To understand the profound shift in American politics over the last 40 years, it is useful to understand some practical facts: For half a century after 1935, when the Social Security Act was passed over intense Republican opposition, the political “third rail” was Social Security and, eventually, its attendant programs such as Medicare. Since that time – dating, that is, from the Reagan administration – the social safety net for the neediest Americans has been shredded by “reforms,” and the third rail has become raising taxes, especially to patch the net.
While federal spending on social programs has increased dramatically, the assistance to those at the bottom, particularly young, single mothers, has pretty much bottomed out since the Clinton-era changes that “ended welfare as we knew it.” The saving to the taxpayer has been considerable, and there was, at least temporarily, an increase in employment, but lifting people out of poverty just didn’t happen.
People who call themselves conservative love this disastrous turn of events. Liberals haven’t learned to accept it. Liberals are upset at the destruction of the welfare state, and conservatives are unhappy that the job is incomplete.
According to the Congressional Budget Office, the growth in the federal deficit over the last decade or so, before it took a plunge under President Obama, was caused chiefly by military spending and the Bush-era tax cuts that mostly benefited wealthy Americans. Still, while liberals don’t like to talk about it, the biggest part of the federal budget, and the fastest-growing part as well, is what we call entitlements – payments from the government that people have earned and are, therefore, entitled to. While conservatives don’t like to admit it, what they mean by “entitlement reform” is screwing people who receive these benefits. They’re always going to “save” the programs by decimating or destroying them. It’s been a heavy lift to turn this effort from political poison into a winning formula.
So: what if we just turned the whole thing around and, rather than looking at how to pay all these exorbitant costs, examined instead how to hold the costs down? It is, after all, the ridiculous and rising cost of medical treatment that drives the problem. About 22 per cent of the federal budget, or $772 billion, went to Medicare, Medicaid, and the Children’s Health Insurance Program, or CHIP, in 2013. This, of course, leaves out military and veterans’ health-care spending. In all, the government spent about $1 trillion on health care, and a quarter that amount in tax breaks for health-care interests.
To give President Obama credit, he recognizes this set of facts, and his Patient Protection and Affordable Care Act is making a few, modest inroads. In fact, last year was the first in many during which the cost of America’s health care actually dropped as a proportion of the overall economy. Analysts are grudging about admitting that Obamacare had anything to do with that, but it certainly didn’t hurt.
Still, we’re at about 17 per cent of GDP in healthcare spending. That is dangerous, by most economic reckoning, and it hurts consumers and taxpayers – and it is an important fact that these two groups are pretty much the same people.
So: what drives healthcare cost increases at a rate nearing 4 per cent per year? Physicians, who admittedly are often paid obscene amounts of money, are not chiefly to blame. Most analysts say it’s proliferating technology and administrative costs.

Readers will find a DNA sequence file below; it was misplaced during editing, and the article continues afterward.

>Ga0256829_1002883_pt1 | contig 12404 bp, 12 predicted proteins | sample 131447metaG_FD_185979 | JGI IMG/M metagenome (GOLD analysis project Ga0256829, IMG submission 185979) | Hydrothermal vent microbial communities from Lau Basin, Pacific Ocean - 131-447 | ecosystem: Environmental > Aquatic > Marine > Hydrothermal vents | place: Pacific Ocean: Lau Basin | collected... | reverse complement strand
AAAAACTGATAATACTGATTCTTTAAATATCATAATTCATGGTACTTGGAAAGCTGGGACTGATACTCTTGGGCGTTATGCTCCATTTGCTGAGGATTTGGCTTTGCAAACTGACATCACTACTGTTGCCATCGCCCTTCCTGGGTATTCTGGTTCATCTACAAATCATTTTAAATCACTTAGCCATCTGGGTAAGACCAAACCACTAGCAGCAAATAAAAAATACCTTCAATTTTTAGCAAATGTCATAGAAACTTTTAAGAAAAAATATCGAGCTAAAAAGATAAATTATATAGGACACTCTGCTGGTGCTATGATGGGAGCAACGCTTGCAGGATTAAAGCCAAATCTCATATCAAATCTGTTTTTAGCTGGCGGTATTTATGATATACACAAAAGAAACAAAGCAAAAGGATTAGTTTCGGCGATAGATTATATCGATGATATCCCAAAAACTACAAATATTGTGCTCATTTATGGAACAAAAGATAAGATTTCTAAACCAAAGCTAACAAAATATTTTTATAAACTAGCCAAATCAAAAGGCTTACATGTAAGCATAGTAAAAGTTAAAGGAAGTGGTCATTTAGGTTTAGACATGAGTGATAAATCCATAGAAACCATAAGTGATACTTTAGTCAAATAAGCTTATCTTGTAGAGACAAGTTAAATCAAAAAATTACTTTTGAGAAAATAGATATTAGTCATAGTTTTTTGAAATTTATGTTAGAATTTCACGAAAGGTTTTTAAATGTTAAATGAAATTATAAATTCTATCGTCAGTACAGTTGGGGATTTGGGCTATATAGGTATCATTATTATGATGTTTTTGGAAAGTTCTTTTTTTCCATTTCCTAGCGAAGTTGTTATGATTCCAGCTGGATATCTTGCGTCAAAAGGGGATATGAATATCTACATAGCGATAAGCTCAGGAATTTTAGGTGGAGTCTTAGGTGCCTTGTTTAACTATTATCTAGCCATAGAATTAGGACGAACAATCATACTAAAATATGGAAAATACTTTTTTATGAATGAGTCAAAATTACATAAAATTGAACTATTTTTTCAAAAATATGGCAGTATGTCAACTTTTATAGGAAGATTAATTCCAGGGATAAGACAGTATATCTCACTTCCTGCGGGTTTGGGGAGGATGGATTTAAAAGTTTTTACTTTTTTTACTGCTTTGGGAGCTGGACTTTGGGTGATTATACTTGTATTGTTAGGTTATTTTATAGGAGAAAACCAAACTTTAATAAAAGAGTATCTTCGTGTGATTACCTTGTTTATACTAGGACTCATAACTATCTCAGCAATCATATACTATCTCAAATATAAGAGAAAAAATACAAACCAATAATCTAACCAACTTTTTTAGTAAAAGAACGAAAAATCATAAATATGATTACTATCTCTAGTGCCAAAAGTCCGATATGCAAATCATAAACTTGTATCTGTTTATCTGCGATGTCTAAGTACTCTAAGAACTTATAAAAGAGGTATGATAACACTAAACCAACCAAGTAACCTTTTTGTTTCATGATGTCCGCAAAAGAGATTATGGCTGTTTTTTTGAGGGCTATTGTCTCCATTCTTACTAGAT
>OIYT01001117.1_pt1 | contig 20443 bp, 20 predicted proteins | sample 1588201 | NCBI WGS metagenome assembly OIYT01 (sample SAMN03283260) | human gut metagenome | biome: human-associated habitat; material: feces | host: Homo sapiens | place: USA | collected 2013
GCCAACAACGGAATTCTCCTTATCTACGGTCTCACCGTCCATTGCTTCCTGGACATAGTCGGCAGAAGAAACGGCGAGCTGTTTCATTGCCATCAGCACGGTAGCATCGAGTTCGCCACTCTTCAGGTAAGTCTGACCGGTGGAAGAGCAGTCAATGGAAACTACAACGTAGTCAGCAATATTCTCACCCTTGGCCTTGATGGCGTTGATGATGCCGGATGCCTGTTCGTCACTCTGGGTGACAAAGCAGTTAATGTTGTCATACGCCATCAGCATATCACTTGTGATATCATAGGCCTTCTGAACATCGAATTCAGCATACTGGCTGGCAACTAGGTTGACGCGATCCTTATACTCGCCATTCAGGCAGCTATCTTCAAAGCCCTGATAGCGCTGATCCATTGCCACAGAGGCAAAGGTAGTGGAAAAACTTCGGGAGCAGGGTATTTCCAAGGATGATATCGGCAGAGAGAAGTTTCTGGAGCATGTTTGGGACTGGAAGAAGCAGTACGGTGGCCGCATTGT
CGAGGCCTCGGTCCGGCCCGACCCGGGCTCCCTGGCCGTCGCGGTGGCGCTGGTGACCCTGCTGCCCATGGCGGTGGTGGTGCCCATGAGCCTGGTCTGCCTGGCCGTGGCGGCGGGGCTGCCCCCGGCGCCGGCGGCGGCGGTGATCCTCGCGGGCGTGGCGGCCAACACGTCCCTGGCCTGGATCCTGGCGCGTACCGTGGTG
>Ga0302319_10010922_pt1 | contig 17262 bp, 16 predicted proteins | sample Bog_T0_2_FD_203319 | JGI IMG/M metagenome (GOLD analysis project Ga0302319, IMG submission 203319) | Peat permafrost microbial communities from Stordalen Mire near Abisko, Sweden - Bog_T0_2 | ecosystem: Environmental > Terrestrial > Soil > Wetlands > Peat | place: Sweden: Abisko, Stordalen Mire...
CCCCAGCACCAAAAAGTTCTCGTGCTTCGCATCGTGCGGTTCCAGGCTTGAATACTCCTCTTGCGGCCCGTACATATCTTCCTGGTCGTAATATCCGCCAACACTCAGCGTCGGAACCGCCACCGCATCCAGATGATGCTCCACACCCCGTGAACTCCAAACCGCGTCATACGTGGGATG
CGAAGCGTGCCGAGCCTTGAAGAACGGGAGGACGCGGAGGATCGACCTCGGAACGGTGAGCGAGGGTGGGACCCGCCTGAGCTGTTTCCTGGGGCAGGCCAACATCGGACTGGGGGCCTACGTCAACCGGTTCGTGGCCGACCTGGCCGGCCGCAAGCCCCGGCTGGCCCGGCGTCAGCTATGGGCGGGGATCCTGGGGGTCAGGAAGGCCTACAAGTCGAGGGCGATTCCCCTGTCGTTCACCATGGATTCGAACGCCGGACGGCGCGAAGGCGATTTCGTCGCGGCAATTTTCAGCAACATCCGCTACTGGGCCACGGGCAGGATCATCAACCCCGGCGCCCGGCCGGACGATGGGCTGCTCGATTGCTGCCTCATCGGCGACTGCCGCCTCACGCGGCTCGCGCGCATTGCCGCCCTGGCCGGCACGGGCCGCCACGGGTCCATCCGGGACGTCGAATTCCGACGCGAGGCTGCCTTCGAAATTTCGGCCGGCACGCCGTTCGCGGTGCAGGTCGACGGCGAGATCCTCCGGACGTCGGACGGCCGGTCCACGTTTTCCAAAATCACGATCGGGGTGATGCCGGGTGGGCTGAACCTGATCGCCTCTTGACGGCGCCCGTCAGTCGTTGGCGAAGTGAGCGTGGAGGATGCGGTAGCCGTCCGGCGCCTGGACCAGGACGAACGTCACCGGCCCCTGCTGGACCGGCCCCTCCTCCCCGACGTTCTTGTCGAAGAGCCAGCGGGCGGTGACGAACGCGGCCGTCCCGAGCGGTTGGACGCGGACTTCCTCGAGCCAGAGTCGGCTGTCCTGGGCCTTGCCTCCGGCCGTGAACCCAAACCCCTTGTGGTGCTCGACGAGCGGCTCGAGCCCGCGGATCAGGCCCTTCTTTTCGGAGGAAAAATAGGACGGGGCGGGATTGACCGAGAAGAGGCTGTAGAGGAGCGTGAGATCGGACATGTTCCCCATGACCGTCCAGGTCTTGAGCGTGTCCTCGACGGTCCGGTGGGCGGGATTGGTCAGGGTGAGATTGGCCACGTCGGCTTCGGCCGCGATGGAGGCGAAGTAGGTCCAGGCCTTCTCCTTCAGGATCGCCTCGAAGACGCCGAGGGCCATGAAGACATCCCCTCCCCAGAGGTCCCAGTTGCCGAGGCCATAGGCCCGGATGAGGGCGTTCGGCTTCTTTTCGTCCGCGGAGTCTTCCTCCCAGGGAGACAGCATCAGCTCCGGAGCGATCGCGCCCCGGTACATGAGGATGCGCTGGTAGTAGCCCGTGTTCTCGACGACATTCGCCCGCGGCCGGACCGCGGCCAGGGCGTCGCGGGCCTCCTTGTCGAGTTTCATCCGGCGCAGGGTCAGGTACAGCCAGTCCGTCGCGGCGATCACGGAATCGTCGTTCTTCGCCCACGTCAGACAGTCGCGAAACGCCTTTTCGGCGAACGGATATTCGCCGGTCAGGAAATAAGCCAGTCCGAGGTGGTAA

Whoa, there. Aren’t we missing something? It’s profits – profits defined loosely, so that the word includes the profits made by nonprofits, which for accounting and tax purposes they call surpluses. It’s not that people have missed this point before; it’s that they usually fail to combine the two, and accuse people of “conflating” them – now a pejorative term for combining things that shouldn’t be – when they do. Really: when the difference between profits and surpluses is academic, purely for reasons of tax avoidance, these things should be conflated. Shouldn’t they?
Frankly, it is impossible to calculate what the profit motive costs Americans in the healthcare system. All those fast-rising “administrative costs” in the hospitals and insurance companies are not profits. They are, however, there to insure that those companies and institutions wring the last nickel of profit out of the consumer/taxpayer. Same with the for-profit insurance business, which point out, accurately, that their profit margin is not high, at about 3 per cent. But their advertising costs and their administrative costs, all aimed at making a profit, are high, indeed. By the way, they pay their executives a bit more than anybody in a government job.
What is clear, however, is that profits cost consumers a very great deal, and that a system run for the purpose of profit cannot be asked to deliver the same quality of service to a nonpaying customer as to a cash customer or a well-insured one.
So here’s the conclusion: if we wish to regard health care as a right, then we cannot leave it to the vagaries of the market, any more than we can do that with education or national defense. If we want costs to come down, even to the average of healthcare spending in the developed world, we’ll have to cut them by more than half. That means a good many things, probably, but it certainly means we have to take profit out of the system. When 17 cents of ever American dollar goes for health care, and we’re only average in most outcomes, were not getting our money’s worth.
Is this an argument, then, for nationalizing – socializing, if you will – the nation’s healthcare system? It certainly is.
Will that happen? Not until taxpayers realize they are also consumers, and that a bit more in taxes can save a lot more in insurance premiums, co-payments and bankrupting debt. This is not a matter of political ideology, except to extremists. It’s just a matter of choosing to be smart or be dumb with money.